Thursday, July 23, 2009

Management and Training

I've been thinking and reading a lot about management styles lately. I've come to some conclusions about myself and my style, and thought I'd articulate that here.

First, a little discussion of personality styles. It is so important as a manager to understand your own personality style, but also that of your employees. My husband and I took the Myers-Briggs personality test as part of our pre-marital counseling in 1996. We're both ISTJ's, which stands for Introverted, Sensing, Thinking, and Judging. There is a nice profile of ISTJ's here that describes me almost perfectly! As a manager, then, I tend to internalize ideas - mull them over in my mind before acting on them. I listen carefully to what my employees are saying and don't react to things emotionally. I am dependable and accountable for my work, my decisions, and my actions, and expect the same from others.

I am also an extreme Type B personality. It takes a lot to frustrate or anger me. I let things roll off my back very easily, I don't take things personally, and I am very easy to get along with. I am able to stay calm in a crisis and be reasonable.

I am careful to try to understand the personality types of others and communicate with them accordingly. This can be tricky, but I think that if you take the time to get to know people, you will learn what they need from you. Communication is key! Some personality types appreciate one-on-one conversations, some enjoy a group discussion, and some prefer email or electronic chat.

As a manager, I encourage my staff to experiment. If they have an idea, I want them to share it with the rest of us! There are no bad ideas. Some pan out and others don't, but all ideas have potential. Staff members only need to act on their ideas: plan them, use the resources available to them, and do it! Of course, planning is key to a successful project so that you verify the availability of necessary resources.

Too many projects die because the planning stage never assigns responsibility. As a manager, I always make my expectations clear with action item assignments, due dates, and goals. My staff know I'm available for direction and consultation, but I let them take the reigns and go to work! They can work together or individually - their choice, their style.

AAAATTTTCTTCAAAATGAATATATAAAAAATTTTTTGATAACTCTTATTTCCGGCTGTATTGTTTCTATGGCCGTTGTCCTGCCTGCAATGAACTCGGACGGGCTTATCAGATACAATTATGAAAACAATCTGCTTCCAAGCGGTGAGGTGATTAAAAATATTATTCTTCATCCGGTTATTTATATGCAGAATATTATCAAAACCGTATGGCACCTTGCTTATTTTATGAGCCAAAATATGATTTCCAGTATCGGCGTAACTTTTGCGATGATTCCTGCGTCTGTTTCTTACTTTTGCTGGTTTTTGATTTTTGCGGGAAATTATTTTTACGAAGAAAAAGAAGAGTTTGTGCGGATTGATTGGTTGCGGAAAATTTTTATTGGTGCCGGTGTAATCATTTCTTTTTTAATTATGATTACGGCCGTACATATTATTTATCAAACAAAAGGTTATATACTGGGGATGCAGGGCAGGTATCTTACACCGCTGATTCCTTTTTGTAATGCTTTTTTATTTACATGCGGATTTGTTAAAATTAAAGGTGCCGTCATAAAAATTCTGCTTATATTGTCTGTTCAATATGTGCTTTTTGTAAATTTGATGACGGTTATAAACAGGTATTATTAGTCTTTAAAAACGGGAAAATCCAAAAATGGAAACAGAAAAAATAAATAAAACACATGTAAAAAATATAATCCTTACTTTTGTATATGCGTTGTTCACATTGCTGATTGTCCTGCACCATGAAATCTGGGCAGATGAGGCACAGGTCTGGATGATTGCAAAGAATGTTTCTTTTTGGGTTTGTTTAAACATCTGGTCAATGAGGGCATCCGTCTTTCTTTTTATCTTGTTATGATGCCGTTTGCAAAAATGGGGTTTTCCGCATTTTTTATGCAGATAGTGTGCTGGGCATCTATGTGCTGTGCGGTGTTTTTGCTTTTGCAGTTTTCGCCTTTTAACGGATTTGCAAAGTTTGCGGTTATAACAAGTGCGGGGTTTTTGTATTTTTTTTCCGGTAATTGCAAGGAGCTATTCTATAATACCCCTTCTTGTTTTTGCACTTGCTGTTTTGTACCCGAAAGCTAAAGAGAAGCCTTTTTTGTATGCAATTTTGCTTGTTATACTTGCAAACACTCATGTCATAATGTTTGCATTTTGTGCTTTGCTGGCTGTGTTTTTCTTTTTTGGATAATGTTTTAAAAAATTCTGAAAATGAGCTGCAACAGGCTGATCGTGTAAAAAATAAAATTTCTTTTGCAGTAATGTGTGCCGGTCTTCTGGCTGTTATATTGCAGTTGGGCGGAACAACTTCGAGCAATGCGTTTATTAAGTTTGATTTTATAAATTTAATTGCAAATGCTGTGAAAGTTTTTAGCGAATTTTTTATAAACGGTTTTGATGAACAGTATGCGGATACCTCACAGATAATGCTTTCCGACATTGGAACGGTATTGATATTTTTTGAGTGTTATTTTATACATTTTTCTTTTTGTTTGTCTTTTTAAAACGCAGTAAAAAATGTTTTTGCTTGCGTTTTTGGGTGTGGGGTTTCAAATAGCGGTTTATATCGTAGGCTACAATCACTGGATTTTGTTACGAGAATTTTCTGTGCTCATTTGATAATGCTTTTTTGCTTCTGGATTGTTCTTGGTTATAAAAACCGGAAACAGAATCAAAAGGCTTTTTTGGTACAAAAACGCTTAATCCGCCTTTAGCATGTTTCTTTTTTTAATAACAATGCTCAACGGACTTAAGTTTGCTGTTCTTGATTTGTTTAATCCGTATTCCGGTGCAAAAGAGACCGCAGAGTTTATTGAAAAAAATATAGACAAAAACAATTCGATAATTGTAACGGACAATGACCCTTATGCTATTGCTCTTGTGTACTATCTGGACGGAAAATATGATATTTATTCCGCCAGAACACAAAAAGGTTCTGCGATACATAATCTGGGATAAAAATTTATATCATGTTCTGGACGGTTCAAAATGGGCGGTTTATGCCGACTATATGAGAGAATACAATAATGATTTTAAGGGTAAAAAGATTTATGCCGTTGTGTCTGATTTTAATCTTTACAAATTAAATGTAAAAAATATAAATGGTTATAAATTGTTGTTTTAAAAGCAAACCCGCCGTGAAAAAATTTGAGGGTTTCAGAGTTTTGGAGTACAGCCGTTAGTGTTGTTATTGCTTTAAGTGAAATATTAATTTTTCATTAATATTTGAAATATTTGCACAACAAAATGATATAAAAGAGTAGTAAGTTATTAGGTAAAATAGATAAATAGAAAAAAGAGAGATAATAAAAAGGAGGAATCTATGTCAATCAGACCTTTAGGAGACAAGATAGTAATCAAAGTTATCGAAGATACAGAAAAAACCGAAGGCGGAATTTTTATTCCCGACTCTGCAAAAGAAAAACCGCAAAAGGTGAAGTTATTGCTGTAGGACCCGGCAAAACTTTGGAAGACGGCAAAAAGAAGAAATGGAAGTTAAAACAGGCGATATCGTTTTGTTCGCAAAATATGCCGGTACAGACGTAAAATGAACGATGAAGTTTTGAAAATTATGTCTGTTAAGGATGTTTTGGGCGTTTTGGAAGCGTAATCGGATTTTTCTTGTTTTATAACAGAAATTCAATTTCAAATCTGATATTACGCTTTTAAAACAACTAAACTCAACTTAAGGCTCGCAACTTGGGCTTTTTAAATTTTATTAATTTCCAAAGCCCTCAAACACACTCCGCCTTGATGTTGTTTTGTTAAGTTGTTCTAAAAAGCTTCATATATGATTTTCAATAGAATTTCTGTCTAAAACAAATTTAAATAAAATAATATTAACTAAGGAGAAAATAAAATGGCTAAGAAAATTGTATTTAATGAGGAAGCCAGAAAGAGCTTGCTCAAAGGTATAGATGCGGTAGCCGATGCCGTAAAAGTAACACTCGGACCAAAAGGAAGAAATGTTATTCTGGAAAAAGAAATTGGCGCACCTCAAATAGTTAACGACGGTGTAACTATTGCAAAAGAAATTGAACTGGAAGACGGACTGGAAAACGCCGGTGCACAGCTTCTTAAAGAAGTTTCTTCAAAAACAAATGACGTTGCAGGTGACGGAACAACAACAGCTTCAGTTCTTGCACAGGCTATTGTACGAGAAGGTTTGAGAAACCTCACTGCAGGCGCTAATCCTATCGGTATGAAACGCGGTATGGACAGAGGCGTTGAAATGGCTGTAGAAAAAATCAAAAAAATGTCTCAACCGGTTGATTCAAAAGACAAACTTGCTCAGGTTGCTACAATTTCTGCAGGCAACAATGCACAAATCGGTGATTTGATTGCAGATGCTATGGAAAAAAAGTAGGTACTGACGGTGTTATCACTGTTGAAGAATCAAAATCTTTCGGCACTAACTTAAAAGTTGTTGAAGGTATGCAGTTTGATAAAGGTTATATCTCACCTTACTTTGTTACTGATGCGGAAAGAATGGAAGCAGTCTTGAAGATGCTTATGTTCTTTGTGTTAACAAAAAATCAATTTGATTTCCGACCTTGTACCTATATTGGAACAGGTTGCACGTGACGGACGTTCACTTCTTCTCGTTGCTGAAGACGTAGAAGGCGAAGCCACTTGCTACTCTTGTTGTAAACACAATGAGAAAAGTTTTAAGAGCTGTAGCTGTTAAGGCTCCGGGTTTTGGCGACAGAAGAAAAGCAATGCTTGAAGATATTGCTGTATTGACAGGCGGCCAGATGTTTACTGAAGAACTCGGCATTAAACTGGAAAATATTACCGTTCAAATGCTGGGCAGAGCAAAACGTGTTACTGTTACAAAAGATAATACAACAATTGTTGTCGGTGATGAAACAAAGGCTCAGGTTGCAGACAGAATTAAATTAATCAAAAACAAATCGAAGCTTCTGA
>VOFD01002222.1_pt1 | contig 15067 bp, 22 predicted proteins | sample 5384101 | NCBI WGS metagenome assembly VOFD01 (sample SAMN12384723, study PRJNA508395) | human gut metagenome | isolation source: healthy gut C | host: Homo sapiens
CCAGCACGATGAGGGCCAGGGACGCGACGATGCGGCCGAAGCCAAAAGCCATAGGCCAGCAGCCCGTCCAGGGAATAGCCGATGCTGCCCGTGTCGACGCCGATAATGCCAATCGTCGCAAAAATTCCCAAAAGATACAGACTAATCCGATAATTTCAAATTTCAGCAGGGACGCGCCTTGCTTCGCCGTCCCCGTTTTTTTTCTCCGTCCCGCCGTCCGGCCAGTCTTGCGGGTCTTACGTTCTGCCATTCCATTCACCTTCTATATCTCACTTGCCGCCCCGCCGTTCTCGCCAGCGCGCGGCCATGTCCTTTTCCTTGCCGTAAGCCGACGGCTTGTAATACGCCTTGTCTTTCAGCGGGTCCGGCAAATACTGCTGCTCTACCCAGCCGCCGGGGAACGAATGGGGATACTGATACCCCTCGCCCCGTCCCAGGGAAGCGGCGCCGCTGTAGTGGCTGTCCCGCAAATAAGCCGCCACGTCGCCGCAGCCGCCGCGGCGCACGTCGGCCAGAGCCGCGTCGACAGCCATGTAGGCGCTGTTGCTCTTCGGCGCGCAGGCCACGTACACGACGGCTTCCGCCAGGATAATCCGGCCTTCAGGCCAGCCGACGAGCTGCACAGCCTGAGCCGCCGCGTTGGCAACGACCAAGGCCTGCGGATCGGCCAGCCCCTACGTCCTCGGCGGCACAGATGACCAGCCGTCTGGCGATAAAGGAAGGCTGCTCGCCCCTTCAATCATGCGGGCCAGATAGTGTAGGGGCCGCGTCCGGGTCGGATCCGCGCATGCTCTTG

Now let's talk about training. I wrote a training manual for my department a few years ago. We started hosting practicum students and interns from library science programs in our area, so we wanted to be able to train them properly. The Adult Services training manual includes a check list for various areas to be covered in training. It also includes information that all librarians in the department refer back to regularly, like vendor information, how to use various technology in the building, and tips/techniques for readers advisory. It is updated regularly. Last year I transferred the entire manual to the staff Intranet. It can be updated much easier now, and in fact any staff member in the building can contribute to it just by logging in to the Intranet.

There are technology implications for training too. In my presentation at the American Library Association called "Thingamabobs and Doodads: Tech Support IS Reference" (available here), I suggested a few ways to train staff to provide basic technology support to patrons. That inspired me to make a few interactive tutorials for training using free software called Wink. You can see some examples here. Scroll down to the Tutorials section. I would encourage my staff to make these tutorials too. Everyone is an expert at something - they can share their expertise with the rest of us!

What about pushing a reluctant staff member to become more tech savvy? Some people are just not interested in technology. I believe strongly that the role of reference staff includes technology, and that can't really be separated from the job anymore. I would say that technology is a mandatory part of the job and that there are minimum skills required. Training, as outlined above, has to be made available, but an open mind and a willingness to learn and embrace technology has to be presented by the staff too. Technology competencies have to be made clear so that staff can decide if the job is right for them and then take the necessary steps to learn what they need to know.

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